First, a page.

Analyze these logs to understand traffic patterns or troubleshoot specific situations. Try querying the VPC Flow Logs for the IP address of a server that received data from a particular EC2 instance, for example. Or, for a broader understanding of traffic patterns, use Athena to peruse incoming and outgoing bytes within a time period.

Track mobile app performance with Pinpoint Analytics. AWS Pinpoint Analytics records events in mobile applications. You can integrate Pinpoint Analytics with Kinesis Firehose and publish mobile event data to S3.

Use Athena to analyze Pinpoint Analytics data related to when a particular mobile session started and ended or to count a particular event type over time, such as clicks in a GUI element.

Use filters to pull in CloudWatch logs for server insights. If you already export server logs to CloudWatch Logs, you can also store and analyze them in S3 with Athena. Configure a CloudWatch Logs Subscription Filter that sends incoming log data to Kinesis Firehose, or use the AWS management console, API or Command Line Interface to trigger an export task to S3. This setup ensures logs from web servers like Apache and Nginx are available for data analysis to direct troubleshooting and optimization efforts.

Determine whether Athena is the best option for AWS log analytics activities on a case-by-case basis. For example, if log data is already available in CloudWatch Logs, CloudWatch Logs Insights might be a better alternative.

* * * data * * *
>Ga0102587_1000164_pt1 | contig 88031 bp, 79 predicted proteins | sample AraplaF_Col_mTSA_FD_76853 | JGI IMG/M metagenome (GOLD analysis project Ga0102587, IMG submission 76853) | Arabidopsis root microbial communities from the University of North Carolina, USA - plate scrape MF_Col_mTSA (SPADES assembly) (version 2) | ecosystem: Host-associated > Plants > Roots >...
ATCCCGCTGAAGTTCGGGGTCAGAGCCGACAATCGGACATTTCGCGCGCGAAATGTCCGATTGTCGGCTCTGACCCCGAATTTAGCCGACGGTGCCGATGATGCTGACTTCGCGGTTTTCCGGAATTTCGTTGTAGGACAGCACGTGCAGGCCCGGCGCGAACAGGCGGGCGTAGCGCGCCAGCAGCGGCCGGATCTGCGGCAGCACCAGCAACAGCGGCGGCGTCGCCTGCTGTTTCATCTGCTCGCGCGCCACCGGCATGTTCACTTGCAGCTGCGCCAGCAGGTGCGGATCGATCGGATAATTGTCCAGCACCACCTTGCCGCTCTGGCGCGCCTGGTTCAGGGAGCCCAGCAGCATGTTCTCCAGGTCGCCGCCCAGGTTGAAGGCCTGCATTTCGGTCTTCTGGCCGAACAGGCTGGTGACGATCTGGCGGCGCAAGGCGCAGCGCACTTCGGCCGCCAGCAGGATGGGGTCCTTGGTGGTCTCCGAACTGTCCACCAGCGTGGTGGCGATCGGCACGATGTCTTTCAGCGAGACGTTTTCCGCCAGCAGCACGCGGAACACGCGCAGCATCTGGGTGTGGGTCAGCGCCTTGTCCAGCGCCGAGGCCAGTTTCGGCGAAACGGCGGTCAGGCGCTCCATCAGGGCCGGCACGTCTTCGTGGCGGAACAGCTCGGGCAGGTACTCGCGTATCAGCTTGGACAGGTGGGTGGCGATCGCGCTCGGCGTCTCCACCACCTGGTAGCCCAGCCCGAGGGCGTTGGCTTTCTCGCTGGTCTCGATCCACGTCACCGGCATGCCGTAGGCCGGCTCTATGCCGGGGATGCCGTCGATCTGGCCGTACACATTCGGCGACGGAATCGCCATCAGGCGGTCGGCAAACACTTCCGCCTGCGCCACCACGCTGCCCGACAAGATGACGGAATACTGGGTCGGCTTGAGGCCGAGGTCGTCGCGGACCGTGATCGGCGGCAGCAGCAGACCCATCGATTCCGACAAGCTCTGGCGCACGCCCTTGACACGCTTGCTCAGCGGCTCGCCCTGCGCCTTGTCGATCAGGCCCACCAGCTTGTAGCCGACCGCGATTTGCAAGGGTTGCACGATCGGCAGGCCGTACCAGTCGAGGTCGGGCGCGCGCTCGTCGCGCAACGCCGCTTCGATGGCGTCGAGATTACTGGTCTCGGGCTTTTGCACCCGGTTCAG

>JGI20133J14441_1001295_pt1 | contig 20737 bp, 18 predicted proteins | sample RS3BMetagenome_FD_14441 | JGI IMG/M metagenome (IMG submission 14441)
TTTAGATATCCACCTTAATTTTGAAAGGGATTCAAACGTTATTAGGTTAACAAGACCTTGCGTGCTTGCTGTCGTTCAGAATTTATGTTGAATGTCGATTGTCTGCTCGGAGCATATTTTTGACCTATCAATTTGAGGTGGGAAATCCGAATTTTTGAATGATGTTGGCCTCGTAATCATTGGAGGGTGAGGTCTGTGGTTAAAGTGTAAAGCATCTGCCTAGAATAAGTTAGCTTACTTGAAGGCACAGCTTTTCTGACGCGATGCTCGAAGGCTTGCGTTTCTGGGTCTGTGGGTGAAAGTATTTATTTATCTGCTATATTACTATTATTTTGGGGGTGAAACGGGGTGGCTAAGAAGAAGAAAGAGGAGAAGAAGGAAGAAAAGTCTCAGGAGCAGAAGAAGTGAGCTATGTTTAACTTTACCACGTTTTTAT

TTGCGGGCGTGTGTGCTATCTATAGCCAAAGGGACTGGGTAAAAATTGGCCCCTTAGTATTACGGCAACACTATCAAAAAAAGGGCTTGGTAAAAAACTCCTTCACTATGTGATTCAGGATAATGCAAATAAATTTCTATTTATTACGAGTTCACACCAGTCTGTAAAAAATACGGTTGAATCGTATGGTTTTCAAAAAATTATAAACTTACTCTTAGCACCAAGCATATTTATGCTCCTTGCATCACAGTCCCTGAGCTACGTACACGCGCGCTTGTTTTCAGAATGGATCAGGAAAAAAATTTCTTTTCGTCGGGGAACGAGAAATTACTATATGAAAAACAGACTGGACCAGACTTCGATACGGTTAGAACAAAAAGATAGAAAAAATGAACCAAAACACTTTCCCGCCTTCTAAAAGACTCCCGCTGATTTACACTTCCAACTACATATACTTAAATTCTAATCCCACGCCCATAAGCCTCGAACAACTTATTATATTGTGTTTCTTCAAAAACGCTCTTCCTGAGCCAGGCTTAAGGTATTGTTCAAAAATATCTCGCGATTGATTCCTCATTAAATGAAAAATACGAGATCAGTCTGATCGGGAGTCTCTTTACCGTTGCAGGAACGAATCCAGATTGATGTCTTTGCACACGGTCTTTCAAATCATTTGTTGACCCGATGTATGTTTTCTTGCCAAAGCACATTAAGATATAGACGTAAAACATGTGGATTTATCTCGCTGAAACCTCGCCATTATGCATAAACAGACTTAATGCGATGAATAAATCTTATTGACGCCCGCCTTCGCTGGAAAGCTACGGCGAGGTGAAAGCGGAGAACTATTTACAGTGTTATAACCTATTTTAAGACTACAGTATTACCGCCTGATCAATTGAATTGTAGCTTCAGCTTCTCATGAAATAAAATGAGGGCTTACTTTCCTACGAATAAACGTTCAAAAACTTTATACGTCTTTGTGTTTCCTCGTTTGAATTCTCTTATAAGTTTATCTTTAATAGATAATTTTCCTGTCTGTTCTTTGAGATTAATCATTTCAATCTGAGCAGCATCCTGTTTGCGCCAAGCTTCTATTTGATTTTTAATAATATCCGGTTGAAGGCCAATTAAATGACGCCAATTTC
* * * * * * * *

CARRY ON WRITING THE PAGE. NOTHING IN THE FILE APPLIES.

How to use Athena on AWS logs in S3

To get started with Athena, connect to the service through the management console, an API or a Java Database Connectivity driver. Then, define the schema, choose the relevant S3 data and execute queries.

Unlike a traditional database table, Athena does not create new data storage; it only points to a location in S3 and defines a table schema to be used when you execute queries. You can delete an Athena table without deleting any underlying data in S3.

There are three main ways to create an Athena table.

  1. Execute a CREATE EXTERNAL TABLE statement, where you specify all fields, their types and the location of data files in S3. This option offers the most control, with support for code versioning and automation steps.
  2. Select the Create table from S3 bucket option in the Athena console, where you specify the location in S3 for data files and all relevant fields and their type through a GUI. You must know the field structure, types and file location in S3. This option suits users that are not familiar with CREATE EXTERNAL TABLE statements, but it requires a number of manual steps.
  3. Create an Athena table with an AWS Glue crawler. A crawler is an automated process managed by Glue. It scans data stored in S3 and extracts metadata, such as field structure and file types. A crawler can access the log file data in S3 and automatically detect field structure to create an Athena table. Consider this option if you're unfamiliar with field structure in the data files and if you want to delegate Athena table creation to an external process.

How to get the best Athena results

To improve performance, use partitions in Athena tables. Use the PARTITIONED BY statement when you create a table, or create a table that points to a folder in S3 that corresponds to a subset of data, such as a specific month or day. This keeps Athena costs down, which is $5 per 1 TB of data scanned.

Run SQL statements to query the virtual tables. You can also use Athena tables as data sources for Amazon QuickSight dashboards, visualizing AWS log data for further analysis.

For best results, make sure that the log data in S3 follows a consistent format across all rows, otherwise, Athena will return errors when querying data files. This is mostly a concern when exporting custom application logs into S3 and won't be an issue for native AWS logs for services such as CloudFront, Elastic Load Balancer, CloudTrail, VPC and Pinpoint.